Due to various health issues (I’ll spare you the details), someone recommended a book to me that she purported would change my life entirely.
Boy, she wasn’t kidding. In order to be cured of all my ills, I must do the following, immediately, and all at once:
Do some form of sweat producing exercise for an hour a day, and completely avoid the following foods for the rest of my life:
All processed foods, including anything in a box, bag, or can.
Processed and smoked meats, including bacon, ham, salami, hot dogs, corned beef, and sausage.
Dairy products, including milk, cheese, and yogurt.
Cashews and Pistachios.
Upon reading this, I got tears in my eyes and immediately ate a pint of ice cream and fell into a deep, dark depression, as is my wont in moments of despair. Because I know me. There is no way I can pull this off. You may as well ask me to chop off my head and replace it with that of someone else. It’s too radical a change, it’s too overwhelming.
It’s a set up for failure.
Don’t get me wrong. I’m sure it’s all good advice. I’m sure it would be life altering. But it’s too extreme. It’s too all-at-once. And my medical condition isn’t life threatening. It’s just annoying. So the incentive isn’t the kind I’d need to completely do away with every single thing I normally eat, with the exception of salad (without dressing) and other veggies from my garden, and then be expected to get my starving butt off the couch to jog for an hour a day.
I know I’m sounding like a whiney little kid, but am I alone in this? Could you do this? Right this minute?
Apparently this must be done all at once or it won’t work. So… it’s not going to work.
Baby steps I can do. I already don’t drink alcohol or soda. I already hate corned beef. And I eat much healthier than I did 10 years ago. But this… it’s insane.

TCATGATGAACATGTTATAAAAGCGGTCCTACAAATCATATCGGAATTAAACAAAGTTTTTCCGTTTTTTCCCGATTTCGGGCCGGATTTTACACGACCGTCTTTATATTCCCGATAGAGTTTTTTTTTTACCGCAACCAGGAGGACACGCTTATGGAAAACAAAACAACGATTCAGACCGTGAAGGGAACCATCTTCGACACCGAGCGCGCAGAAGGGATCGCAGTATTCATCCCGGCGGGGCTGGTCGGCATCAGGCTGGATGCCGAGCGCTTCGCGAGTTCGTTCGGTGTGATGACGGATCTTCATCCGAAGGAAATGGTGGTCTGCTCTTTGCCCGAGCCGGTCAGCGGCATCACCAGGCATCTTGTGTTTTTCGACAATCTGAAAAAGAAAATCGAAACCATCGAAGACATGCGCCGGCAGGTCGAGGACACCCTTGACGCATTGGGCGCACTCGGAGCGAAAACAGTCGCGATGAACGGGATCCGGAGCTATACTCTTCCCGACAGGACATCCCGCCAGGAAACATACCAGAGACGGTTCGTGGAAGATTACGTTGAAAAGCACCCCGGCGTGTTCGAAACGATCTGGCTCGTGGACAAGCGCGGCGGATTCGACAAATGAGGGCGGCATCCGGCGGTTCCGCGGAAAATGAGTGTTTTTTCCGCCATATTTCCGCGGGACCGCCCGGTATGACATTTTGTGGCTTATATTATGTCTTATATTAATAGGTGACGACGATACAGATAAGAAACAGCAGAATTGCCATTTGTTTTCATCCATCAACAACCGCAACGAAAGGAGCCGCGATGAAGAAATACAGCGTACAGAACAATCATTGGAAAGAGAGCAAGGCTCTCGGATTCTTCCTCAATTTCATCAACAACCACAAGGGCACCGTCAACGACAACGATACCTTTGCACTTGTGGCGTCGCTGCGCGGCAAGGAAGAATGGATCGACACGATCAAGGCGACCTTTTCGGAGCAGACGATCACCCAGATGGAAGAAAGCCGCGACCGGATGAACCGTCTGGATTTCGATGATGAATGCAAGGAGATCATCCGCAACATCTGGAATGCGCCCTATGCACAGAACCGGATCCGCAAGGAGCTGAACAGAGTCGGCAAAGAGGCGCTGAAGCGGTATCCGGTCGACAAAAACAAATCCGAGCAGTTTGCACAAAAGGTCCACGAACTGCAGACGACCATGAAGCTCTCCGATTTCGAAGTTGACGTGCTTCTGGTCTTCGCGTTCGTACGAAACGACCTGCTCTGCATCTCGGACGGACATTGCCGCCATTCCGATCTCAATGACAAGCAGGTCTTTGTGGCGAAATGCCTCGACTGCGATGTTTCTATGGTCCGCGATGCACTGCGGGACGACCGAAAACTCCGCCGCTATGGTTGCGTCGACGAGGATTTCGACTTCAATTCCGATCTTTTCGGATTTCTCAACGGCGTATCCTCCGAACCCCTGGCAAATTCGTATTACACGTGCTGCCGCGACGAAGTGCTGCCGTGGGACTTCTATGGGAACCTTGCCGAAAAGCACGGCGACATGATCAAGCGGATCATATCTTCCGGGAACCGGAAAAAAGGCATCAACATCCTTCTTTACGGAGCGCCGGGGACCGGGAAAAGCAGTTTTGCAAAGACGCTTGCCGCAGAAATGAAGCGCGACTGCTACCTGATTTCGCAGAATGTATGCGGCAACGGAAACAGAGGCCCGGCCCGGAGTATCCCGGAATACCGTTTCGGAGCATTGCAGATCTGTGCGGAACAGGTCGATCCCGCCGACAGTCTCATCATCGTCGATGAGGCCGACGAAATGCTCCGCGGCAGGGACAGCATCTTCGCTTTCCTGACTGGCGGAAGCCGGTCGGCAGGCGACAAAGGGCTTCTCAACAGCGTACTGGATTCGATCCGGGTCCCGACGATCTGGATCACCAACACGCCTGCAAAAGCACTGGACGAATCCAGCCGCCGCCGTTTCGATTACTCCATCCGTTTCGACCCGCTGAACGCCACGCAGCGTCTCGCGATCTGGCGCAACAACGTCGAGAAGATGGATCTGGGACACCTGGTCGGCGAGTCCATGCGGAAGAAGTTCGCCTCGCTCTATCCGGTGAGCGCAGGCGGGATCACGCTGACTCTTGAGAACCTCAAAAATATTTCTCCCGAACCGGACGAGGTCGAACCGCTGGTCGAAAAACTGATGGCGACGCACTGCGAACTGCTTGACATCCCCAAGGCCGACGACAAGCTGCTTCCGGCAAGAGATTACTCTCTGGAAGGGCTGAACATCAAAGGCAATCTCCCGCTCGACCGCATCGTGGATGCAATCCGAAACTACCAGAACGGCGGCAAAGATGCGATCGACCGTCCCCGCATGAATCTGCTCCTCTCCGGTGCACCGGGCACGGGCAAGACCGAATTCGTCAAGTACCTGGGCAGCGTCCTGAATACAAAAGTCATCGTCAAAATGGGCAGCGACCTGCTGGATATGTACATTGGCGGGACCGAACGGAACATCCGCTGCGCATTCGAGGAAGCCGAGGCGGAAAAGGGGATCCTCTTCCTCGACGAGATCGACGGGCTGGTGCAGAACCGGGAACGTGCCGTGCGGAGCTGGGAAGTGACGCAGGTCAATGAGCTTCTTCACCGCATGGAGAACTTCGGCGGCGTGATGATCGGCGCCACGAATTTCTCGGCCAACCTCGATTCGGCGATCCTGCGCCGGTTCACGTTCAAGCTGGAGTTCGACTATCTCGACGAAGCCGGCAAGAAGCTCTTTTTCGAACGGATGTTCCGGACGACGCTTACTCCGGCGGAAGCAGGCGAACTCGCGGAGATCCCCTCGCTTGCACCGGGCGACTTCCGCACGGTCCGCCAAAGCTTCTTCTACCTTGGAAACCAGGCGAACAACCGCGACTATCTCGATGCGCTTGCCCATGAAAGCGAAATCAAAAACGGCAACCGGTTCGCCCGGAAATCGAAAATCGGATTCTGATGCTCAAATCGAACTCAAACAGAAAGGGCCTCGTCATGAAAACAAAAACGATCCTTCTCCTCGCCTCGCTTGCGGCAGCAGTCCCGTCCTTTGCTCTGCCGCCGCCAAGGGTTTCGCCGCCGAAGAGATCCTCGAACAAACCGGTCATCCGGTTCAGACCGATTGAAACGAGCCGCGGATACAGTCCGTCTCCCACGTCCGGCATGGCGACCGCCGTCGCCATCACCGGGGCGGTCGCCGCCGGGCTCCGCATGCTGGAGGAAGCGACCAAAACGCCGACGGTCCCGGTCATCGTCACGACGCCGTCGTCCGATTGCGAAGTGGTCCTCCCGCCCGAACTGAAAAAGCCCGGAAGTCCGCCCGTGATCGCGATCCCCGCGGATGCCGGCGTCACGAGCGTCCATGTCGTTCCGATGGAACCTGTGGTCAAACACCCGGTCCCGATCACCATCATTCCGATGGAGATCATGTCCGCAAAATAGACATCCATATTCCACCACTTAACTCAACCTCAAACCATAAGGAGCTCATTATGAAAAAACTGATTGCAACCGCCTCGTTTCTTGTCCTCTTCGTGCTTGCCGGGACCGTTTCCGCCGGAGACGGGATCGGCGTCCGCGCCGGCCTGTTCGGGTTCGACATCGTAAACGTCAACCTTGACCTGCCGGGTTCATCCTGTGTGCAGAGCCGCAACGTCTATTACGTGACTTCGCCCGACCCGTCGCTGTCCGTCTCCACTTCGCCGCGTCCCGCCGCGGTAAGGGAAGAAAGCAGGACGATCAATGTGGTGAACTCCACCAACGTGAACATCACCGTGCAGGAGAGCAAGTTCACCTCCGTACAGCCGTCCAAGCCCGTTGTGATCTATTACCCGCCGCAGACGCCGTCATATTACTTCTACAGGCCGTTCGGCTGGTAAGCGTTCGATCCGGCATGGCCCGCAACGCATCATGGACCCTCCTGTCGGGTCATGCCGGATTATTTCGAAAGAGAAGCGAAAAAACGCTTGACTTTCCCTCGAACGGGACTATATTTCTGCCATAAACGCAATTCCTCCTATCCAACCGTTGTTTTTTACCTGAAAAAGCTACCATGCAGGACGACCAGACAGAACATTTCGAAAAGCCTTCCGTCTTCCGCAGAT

So, in essence, I bought a book that makes me feel worse about myself than I did before, and I still have the health issue. This does not make for a successful health plan. There has to be a better way.
I’m not asking for things to be made completely easy. I’m willing to make certain sacrifices. I don’t think all life solutions should be to take a pill and continue with your bad habits.
But baby steps, you know? I can’t run a marathon when I’ve barely learned to walk. You can’t expect me to quit my job, move to the country, and eat pine trees, while building my own log cabin. Tomorrow. Or even next week. And anyone who expects that much of me is part of the problem.
The first step in designing a healthy lifestyle system is that it should be at least remotely achievable. Otherwise you’re just selling low self-esteem. Thanks, but we’re already full up on that, here.
For the bulk of my life, when someone asked me what I wanted to be when I grew up, I wasn’t able to give a definitive answer. There are just too many possibilities. I found this question particularly stressful when I was between the ages of 15 and 29. I remember feeling as if I were at this great crossroads, and there were so many directions I could turn that I had absolutely no idea which way I should go.
Jeez. No pressure there.
It wasn’t until I was much older that I realized that I shouldn’t be focused on what I wanted to turn myself into. Instead, I should focus on what I wanted out of life. What do I need to be happy? Once I knew that, I could then formulate a plan to achieve these things. My becoming would be a natural outgrowth of my desires.
I’m not talking about material things, here. That’s not high on my list of priorities. Not that there is any right or wrong answer to the big question. If things are what you want out of life, you will take a very different journey than I will, and that’s okay.
What follows are the things I want out of life.
To love and be loved.
At least one decent travel opportunity per year.
Producing something that will last. A legacy, of sorts.
Leaving the planet ever so slightly better than I found it.
The opportunity to learn and grow as well as teach.
This is probably rather short notice, but have you thought about how you will be entering 2019? Think of it as a crowded room. How you enter it will make a difference as to how the year-long party will go for you.